"Voluptuousness is an indication of healthy female sexual dimorphism, while a lack of voluptuousness indicates a problem. Normally, the hips and bust develop during puberty as a result of a healthy surge in sex hormones. These developments involve expansion of the pelvic bones along with the deposition of fat and glandular tissue within the breasts. But women whose genetics are such that their spines are abnormally short or their hormonal surge less pronounced- or whose diet is such that it interferes with the body's respnse to hormones-end up with boxier figures. If they're thin, they'll end up as bananas. If they put on weight, it gets distributed in a more masculine pattern- in the belly, on the neck, and around the upper arms- and they'll become an apple. Today, after three generations of trans fat consumption (which interferes with hormone expression), and with daily infusions of sugar (which interferes with hormone receptivity), hourglass figures have become something of a rarity. According to a 2005 study commissioned to Alva products, a manufacturer of designers' mannequins, less than ten percent of women today develop the voluptuous curves they're supposed to." (54)I have never loved my apple shape (getting more "apple-y" by the week, mind you!) but I desire lots and lots of grandchildren, so I want to feed my daughter the best possible food for her own future fertility. Could good food help ensure reproductive health from the inside out? I would like to think so.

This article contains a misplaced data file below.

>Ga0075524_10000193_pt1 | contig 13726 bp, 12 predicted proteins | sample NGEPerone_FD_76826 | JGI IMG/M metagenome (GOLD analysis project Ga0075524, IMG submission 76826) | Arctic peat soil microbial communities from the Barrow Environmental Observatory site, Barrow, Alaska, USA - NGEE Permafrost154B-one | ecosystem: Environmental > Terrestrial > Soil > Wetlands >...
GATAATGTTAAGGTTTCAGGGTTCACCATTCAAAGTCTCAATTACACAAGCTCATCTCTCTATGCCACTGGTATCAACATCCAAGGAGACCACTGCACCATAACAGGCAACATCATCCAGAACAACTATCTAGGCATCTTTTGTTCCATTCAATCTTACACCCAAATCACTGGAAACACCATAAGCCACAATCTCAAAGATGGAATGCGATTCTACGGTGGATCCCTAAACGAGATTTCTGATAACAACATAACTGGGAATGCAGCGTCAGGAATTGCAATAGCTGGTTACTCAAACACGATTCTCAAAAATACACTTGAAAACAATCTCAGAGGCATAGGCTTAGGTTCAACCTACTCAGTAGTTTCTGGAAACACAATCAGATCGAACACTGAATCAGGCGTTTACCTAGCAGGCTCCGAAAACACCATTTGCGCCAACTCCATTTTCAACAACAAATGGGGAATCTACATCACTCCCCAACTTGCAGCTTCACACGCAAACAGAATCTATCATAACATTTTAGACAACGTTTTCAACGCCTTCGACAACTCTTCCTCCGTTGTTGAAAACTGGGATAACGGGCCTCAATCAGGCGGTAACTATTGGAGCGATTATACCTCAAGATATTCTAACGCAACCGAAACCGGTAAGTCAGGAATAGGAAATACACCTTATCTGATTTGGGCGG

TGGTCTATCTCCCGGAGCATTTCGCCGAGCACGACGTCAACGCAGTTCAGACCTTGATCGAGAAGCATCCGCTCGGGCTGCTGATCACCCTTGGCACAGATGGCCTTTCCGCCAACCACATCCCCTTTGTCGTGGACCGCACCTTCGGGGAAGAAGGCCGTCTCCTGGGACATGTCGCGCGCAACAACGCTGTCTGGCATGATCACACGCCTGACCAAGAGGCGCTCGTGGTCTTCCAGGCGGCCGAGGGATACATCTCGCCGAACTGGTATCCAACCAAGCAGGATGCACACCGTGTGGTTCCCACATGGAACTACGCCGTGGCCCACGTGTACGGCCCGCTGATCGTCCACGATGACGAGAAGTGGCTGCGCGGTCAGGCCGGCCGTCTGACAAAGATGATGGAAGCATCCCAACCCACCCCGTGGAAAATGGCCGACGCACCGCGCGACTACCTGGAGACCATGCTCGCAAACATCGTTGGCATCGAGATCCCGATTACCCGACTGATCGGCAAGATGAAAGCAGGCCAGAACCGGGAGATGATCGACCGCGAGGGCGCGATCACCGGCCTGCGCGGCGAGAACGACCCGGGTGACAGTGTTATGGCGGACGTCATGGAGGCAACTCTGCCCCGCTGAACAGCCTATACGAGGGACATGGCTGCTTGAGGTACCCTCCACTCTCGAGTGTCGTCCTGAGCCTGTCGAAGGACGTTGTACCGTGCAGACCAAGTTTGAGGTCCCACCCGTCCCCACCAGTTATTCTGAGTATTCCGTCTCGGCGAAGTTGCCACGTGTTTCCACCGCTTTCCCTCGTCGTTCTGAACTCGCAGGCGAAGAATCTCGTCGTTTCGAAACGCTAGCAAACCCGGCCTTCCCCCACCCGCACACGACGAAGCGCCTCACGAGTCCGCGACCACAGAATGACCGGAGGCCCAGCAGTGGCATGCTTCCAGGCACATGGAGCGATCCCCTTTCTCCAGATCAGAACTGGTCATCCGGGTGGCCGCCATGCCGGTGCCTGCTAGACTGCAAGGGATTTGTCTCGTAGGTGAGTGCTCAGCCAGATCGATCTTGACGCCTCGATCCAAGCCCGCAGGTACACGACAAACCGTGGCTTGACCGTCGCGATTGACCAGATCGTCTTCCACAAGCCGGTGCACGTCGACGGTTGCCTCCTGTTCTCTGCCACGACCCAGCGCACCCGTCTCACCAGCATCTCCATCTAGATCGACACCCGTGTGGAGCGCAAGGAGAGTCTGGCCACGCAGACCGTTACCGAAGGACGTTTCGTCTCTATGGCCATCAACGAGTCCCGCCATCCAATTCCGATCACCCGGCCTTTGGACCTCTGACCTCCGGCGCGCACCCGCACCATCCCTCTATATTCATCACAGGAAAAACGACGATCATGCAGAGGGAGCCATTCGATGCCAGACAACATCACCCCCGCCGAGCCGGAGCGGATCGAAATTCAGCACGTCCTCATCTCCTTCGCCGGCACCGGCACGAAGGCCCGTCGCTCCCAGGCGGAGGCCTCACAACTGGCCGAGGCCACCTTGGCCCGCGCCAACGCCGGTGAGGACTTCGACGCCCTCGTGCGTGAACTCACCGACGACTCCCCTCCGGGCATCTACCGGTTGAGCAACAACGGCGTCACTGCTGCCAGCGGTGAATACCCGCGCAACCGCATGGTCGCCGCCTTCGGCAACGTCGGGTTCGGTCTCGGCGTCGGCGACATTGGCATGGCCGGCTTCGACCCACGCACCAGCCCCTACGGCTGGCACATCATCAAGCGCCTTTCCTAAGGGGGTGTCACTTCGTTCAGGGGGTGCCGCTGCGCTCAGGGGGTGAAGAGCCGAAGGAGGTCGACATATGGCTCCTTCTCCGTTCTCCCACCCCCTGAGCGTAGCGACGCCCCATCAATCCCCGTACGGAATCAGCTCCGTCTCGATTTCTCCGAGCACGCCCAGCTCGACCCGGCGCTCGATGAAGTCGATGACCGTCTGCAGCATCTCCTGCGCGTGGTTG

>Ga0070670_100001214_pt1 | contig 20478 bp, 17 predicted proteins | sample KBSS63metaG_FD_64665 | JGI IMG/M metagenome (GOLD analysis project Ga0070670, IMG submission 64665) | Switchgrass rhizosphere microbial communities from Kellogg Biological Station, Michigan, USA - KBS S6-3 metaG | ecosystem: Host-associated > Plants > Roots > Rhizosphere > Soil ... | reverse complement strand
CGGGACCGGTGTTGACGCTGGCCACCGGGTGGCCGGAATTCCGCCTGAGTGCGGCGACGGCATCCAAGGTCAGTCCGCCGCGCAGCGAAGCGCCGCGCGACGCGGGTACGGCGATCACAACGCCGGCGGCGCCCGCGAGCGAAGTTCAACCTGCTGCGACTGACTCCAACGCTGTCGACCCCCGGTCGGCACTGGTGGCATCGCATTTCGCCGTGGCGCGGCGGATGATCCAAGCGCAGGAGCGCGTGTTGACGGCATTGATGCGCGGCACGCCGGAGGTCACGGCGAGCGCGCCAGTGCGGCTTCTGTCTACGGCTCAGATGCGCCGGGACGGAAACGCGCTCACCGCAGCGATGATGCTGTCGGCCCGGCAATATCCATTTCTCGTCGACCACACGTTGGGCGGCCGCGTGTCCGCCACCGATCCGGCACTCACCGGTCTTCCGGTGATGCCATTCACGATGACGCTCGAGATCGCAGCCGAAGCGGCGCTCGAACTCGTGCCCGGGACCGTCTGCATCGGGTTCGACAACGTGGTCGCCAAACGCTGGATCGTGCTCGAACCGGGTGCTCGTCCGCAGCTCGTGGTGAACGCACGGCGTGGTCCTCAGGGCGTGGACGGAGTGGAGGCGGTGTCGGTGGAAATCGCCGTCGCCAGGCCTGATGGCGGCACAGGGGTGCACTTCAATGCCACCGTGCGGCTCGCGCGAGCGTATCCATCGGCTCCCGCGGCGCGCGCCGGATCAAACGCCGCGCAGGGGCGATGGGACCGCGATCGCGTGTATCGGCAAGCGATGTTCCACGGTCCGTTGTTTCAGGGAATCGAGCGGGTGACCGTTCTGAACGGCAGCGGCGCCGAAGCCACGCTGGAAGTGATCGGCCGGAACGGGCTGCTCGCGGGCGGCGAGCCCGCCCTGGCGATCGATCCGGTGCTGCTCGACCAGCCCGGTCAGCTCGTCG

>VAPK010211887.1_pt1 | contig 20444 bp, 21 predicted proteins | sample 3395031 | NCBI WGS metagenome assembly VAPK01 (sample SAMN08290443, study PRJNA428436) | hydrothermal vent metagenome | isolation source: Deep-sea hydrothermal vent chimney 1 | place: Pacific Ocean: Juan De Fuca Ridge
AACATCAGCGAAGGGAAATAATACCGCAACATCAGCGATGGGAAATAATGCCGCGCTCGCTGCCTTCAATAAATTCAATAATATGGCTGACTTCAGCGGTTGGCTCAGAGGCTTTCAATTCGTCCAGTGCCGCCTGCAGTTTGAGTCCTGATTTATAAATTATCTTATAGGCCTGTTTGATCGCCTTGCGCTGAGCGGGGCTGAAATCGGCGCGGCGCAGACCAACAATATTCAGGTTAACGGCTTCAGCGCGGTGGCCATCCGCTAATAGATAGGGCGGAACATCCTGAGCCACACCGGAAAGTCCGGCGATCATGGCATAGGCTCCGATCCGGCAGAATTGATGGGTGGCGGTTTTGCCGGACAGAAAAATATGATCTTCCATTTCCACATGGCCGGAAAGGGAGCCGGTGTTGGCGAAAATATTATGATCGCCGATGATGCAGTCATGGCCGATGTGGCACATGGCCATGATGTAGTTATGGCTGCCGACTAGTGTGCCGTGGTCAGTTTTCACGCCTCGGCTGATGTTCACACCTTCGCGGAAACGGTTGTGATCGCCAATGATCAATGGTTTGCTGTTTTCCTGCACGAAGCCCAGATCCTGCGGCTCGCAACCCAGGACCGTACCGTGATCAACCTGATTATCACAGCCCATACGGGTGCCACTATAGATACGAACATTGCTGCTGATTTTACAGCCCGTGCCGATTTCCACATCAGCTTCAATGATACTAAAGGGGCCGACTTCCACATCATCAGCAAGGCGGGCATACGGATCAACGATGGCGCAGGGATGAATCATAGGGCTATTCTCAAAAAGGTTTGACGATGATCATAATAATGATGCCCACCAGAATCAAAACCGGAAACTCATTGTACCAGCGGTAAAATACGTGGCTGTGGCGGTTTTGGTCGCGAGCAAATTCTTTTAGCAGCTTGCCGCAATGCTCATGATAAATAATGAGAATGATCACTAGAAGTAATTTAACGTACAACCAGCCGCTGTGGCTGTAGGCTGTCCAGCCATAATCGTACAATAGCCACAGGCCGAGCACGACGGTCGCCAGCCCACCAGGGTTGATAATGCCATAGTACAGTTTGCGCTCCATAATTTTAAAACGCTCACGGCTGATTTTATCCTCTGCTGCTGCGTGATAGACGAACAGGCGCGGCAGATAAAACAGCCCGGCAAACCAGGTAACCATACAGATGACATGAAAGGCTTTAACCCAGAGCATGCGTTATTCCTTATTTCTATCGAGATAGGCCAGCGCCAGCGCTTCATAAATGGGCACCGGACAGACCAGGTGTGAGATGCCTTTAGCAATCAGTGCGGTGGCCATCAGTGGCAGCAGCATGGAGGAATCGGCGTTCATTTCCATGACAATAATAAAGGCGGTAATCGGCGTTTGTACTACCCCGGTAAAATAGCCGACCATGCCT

As a caveat, the author is not a Christian and believes in evolution, although she references "Intelligence" in the design of the body on a genetic level. I do not believe in evolution, obviously; I know God is sovereign and is the Creator and Sustainer of our bodies.